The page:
A youth day reporting program could provide an alternative to the Judge Riddel Boys Ranch, slated for closing by Sedgwick County.
Such a program would serve up to 30 juvenile offenders ages 13 to 17 at an estimated cost of $750,000, about half of what it costs the county to operate the boys ranch at Lake Afton.
County Manager William Buchanan has recommended closing the ranch as part of the county’s effort to wipe out a $9.3 million deficit by the end of next year. The ranch costs the county about $1.5 million a year to operate. The state gives the county $126 per day per boy, but the actual cost is $204. The ranch serves about 40 boys ages 14 to 20.
Day reporting for youth would serve moderate-risk offenders, which could include some of the boys now served at the ranch. High-risk offenders now at the ranch likely would go to other residential centers.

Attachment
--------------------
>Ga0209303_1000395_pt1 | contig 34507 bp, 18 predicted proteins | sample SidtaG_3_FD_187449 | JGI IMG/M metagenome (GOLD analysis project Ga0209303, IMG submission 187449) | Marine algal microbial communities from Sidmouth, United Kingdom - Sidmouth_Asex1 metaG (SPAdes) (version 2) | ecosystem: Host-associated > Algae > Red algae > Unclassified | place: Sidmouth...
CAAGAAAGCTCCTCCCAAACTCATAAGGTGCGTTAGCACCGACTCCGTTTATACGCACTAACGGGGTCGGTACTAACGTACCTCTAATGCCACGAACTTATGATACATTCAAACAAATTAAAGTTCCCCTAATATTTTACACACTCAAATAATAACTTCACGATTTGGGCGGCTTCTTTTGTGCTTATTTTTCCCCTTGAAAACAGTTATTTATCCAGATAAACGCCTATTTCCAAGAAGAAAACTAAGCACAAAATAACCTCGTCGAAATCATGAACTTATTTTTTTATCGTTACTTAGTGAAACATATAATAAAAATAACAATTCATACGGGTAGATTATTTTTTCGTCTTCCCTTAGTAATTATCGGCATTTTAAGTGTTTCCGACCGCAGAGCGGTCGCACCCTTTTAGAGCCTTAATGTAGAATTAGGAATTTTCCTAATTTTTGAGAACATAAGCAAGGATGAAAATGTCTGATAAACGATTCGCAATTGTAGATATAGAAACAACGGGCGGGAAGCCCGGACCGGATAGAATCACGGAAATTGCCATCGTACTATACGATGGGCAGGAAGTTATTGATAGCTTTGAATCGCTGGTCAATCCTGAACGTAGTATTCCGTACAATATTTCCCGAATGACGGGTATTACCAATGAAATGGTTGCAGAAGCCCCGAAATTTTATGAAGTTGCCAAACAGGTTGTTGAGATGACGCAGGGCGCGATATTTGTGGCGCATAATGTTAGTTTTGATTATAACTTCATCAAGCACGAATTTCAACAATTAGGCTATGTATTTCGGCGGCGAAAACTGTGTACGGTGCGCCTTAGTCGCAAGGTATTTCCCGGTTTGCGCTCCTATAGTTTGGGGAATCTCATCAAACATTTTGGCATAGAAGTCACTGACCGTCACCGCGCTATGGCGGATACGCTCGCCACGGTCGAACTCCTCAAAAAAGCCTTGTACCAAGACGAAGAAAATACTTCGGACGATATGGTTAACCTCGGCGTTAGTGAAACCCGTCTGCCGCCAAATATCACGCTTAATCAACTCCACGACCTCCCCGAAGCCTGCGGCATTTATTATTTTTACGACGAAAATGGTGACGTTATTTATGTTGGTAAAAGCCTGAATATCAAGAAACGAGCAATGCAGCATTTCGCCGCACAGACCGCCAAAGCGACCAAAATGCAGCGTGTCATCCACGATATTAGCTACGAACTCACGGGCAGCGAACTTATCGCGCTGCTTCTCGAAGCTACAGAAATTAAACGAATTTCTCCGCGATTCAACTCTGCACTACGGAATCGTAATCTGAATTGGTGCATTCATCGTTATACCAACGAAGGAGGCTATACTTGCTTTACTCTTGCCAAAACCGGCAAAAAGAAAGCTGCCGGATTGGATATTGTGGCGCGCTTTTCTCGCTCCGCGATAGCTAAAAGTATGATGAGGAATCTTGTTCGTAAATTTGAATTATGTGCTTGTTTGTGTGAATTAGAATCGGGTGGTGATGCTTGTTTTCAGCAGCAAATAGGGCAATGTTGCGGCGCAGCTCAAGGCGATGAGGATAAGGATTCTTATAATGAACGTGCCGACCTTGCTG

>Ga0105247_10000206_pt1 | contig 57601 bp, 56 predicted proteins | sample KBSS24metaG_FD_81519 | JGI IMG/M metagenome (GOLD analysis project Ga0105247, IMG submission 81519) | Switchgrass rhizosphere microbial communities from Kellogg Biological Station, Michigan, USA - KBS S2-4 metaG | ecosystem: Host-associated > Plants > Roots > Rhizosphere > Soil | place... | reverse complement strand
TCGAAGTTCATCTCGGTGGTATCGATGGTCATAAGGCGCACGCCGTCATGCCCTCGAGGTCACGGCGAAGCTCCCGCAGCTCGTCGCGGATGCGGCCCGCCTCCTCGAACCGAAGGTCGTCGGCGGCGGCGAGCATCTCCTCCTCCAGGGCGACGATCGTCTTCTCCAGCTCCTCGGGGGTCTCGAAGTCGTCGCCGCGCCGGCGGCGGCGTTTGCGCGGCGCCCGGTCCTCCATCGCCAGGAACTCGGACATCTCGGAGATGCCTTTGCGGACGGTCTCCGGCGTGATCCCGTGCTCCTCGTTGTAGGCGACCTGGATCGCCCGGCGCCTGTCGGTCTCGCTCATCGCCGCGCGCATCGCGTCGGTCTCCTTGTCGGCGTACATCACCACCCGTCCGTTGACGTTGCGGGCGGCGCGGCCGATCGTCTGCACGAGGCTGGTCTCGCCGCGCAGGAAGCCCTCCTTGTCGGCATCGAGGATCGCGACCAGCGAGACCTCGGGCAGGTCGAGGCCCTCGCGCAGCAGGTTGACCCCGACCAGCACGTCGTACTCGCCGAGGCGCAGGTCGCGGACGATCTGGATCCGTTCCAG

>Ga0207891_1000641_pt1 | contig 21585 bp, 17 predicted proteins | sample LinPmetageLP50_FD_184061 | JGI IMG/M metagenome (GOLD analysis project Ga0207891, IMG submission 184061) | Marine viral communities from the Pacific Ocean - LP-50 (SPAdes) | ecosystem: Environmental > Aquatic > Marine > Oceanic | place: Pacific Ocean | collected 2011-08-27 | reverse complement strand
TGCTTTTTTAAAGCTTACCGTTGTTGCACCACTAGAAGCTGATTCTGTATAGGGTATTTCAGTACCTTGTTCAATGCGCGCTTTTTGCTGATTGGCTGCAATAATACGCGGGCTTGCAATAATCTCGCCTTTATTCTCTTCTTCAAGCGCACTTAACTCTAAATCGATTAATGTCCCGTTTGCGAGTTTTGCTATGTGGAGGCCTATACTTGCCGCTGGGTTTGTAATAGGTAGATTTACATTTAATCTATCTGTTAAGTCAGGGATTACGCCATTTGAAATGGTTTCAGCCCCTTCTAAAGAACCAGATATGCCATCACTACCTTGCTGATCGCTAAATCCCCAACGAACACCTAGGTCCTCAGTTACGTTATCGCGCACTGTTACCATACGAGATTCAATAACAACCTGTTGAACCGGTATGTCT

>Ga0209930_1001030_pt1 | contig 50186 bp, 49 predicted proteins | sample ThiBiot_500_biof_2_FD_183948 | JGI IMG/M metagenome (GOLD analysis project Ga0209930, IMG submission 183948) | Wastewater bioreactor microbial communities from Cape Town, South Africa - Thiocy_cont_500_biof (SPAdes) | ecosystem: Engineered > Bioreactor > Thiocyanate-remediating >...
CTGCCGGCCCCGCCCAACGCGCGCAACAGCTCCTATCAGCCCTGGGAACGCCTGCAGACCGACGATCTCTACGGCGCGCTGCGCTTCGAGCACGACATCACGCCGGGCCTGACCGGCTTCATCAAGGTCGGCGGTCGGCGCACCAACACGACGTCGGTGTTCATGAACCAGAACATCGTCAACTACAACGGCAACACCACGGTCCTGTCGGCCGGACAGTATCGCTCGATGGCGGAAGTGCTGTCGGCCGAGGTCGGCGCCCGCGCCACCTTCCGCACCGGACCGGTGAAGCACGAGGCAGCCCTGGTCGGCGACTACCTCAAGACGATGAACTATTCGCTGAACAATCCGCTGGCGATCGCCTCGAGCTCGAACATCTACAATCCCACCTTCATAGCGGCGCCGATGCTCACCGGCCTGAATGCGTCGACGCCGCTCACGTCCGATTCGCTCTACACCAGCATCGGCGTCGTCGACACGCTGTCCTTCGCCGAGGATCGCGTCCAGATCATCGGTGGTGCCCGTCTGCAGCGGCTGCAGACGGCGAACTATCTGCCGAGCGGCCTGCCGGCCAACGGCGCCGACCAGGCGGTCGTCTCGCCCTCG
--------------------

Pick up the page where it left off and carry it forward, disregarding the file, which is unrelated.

Larry Ternes, administrator of youth services for the county’s corrections department, said the recommended hours for a youth day reporting program would be 2 to 8 p.m. Tuesday through Saturday. He estimated that juvenile offenders would be in the program an average of 120 days.
A majority of commissioners in recent weeks have said they want to consider all options before closing the ranch. The ranch is different from other youth residential centers in the state in that it only serves juvenile offenders from Sedgwick County.
Commissioners have discussed trying to keep the ranch open until the next legislative session to see whether the state would kick in more money to fund the youth residential center, which is considered a state program. But Buchanan has warned that the state has had several years to help and has not, saying that “actions speak louder than words.”
The state’s payment to the county has not increased since 2007 and is based on 2006 costs.